– European Parliament opens £15.5 million temple to MEPs (Telegraph, Sep. 23, 2011)
The European Parliament has been accused of “self-glorification” after defying national austerity cuts by opening a £15.5 million high-technology “parlamentarium” to showcase the work of MEPs.
Jerzy Buzek, the parliament’s president, insisted that the project, which targets school students, was needed to show the relevance of MEPs at a time when the EU was threatened by the eurozone crisis.
“The exhibition shows that Europe has come a long way – surviving two world wars, reuniting a divided continent and now sharing a joint political project which, I am convinced, will thrive and prevail over the challenges we face today,” he said.
Officials claim that the Brussels visitors centre will give “a unique insight into the work of MEPs and how their work touches your daily life” when it opens in a fortnight’s time.
The “parlamentarium” is focused around a 360 degree projection of the EU assembly’s debating chamber and includes a 2.5 hour role-play game for secondary school pupils, using the latest computer technology and contributions from over 400 actors to create a virtual world experience of life as an MEP.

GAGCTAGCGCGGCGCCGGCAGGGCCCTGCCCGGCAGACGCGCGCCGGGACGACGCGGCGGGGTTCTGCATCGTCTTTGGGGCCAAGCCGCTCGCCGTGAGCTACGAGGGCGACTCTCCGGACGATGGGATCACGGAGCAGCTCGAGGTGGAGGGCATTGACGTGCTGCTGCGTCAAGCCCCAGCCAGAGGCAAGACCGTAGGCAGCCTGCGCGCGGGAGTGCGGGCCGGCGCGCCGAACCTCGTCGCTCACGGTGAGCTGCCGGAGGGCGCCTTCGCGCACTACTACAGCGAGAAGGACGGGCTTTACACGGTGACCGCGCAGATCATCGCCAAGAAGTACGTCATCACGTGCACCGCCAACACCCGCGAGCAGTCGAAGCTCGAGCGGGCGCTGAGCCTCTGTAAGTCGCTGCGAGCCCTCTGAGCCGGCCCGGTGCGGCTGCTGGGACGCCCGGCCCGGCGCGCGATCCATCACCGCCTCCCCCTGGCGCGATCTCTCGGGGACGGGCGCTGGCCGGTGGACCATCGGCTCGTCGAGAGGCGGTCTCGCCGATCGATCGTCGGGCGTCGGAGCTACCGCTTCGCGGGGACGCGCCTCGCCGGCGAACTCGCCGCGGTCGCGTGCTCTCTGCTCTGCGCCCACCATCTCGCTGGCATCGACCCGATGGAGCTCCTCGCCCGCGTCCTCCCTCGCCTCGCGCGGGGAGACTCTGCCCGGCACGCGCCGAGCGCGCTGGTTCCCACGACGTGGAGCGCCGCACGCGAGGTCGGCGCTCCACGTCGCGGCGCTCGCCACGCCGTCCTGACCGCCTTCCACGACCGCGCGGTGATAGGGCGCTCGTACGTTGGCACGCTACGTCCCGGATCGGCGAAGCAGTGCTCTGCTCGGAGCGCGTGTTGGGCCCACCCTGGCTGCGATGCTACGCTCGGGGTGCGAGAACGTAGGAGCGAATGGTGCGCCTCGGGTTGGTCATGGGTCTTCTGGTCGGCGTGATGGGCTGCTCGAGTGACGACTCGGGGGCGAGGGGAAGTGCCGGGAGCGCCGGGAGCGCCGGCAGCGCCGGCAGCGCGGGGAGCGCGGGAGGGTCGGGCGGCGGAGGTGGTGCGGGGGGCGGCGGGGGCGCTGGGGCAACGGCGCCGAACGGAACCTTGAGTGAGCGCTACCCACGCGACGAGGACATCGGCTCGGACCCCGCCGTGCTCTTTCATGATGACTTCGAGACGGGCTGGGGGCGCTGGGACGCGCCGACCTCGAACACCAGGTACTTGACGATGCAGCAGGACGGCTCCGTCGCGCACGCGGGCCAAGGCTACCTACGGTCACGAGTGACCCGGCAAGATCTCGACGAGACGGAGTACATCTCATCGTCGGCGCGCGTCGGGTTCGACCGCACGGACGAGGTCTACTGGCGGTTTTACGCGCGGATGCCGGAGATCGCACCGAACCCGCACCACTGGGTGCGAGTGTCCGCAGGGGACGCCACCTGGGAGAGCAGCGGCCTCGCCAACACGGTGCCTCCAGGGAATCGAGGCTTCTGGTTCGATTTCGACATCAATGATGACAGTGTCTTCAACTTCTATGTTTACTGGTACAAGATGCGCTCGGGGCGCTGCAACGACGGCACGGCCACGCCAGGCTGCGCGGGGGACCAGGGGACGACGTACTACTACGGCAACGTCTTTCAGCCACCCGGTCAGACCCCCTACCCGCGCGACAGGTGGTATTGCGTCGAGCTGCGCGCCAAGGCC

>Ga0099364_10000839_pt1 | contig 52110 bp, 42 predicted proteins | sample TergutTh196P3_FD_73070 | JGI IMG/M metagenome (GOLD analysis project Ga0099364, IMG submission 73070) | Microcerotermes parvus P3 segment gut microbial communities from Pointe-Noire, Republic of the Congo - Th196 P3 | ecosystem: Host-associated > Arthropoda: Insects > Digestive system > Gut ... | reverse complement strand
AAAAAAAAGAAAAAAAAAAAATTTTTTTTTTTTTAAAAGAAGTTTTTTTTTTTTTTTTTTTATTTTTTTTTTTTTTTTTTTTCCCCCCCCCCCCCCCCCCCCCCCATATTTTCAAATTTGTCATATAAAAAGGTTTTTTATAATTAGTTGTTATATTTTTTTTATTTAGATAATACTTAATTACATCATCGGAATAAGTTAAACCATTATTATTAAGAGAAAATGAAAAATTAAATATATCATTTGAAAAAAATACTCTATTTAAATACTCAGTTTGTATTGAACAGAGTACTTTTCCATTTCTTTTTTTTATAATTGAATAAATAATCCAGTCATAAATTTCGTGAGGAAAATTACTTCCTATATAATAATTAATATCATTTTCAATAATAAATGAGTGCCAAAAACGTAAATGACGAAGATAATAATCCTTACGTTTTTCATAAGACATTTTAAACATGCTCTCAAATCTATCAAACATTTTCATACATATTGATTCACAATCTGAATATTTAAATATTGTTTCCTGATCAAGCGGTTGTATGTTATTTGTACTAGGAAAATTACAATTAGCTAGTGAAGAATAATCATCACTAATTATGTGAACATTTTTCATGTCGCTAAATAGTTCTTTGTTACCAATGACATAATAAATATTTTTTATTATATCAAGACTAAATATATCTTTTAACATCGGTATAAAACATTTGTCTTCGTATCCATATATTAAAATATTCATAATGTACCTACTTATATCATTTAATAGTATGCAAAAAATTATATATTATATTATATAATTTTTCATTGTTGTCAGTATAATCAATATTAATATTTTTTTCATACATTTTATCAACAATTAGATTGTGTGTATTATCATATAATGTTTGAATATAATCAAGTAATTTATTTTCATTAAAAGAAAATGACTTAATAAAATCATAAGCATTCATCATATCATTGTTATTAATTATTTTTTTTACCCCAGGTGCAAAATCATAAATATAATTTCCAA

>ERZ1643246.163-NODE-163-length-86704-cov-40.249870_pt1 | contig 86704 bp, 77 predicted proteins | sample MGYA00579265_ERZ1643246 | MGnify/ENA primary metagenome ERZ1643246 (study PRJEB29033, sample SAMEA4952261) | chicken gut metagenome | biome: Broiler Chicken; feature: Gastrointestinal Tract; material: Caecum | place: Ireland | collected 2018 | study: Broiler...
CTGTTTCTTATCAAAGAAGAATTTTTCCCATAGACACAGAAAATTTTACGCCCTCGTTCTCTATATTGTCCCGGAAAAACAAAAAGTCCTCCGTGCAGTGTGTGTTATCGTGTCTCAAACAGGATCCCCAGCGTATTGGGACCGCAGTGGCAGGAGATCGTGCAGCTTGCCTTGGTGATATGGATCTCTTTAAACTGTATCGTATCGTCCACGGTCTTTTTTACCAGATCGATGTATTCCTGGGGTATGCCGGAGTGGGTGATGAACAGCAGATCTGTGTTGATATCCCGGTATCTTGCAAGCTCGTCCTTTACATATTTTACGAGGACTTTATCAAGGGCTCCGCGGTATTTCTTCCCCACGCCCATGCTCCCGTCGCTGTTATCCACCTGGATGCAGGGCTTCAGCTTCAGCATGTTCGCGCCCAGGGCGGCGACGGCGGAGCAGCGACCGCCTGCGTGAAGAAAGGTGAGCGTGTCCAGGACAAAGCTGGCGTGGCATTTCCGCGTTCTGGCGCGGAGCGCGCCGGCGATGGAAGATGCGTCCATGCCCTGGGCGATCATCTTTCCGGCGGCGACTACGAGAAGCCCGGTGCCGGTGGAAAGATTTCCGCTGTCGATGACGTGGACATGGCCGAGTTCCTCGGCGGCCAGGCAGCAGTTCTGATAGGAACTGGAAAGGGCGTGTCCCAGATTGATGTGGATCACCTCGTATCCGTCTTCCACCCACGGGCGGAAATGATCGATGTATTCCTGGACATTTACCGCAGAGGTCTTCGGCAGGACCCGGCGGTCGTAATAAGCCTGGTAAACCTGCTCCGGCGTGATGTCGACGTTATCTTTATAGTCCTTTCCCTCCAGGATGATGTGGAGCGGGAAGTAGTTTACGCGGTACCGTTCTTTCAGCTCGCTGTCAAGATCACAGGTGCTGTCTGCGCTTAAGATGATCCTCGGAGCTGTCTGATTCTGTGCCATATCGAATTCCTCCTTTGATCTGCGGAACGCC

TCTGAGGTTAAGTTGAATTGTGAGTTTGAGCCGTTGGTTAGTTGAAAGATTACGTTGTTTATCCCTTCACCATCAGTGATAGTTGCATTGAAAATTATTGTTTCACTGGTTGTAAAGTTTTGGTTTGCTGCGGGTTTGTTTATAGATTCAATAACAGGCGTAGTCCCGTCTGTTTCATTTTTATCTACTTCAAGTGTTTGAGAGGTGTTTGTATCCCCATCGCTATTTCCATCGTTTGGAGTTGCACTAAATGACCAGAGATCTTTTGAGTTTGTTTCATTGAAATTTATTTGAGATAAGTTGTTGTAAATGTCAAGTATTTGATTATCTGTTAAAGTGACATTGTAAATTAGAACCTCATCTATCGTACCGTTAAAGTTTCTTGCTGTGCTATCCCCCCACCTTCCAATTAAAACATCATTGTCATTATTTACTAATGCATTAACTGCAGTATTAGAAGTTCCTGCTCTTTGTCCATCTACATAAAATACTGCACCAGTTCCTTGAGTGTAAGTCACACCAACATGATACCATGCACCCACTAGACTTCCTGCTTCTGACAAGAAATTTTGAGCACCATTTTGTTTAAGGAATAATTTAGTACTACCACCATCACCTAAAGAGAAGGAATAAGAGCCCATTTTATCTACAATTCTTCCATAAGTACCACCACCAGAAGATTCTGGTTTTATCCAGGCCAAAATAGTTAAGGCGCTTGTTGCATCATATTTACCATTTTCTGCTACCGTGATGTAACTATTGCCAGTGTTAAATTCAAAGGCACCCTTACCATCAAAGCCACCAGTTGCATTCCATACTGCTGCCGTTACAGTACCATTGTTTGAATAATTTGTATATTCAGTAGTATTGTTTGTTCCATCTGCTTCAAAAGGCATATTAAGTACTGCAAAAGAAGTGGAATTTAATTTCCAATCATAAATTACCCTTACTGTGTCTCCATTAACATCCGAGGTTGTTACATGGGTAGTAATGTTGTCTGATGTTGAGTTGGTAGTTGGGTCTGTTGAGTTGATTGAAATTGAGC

“Students will learn the art of compromise, which is fundamental to success in European politics,” said a parliament document.
Martin Callanan MEP, leader of the European Conservatives, said: “The money could surely have been spent on something more worthwhile than this shiny new temple for the glorification of the European project.”
Marta Andreasen, a Ukip MEP and member of the parliament’s budgetary control committee attacked a “shambolic waste of money” driven by “vanity”.
“The parliamentarium was completed, like so many other parliament projects, over the original budget and late,” she said.
The parliament also faces controversy over its plan for a £90 million “European House of History”, to be built by 2014, despite an argument over fundamental historical events, such as what happened during the Second World War.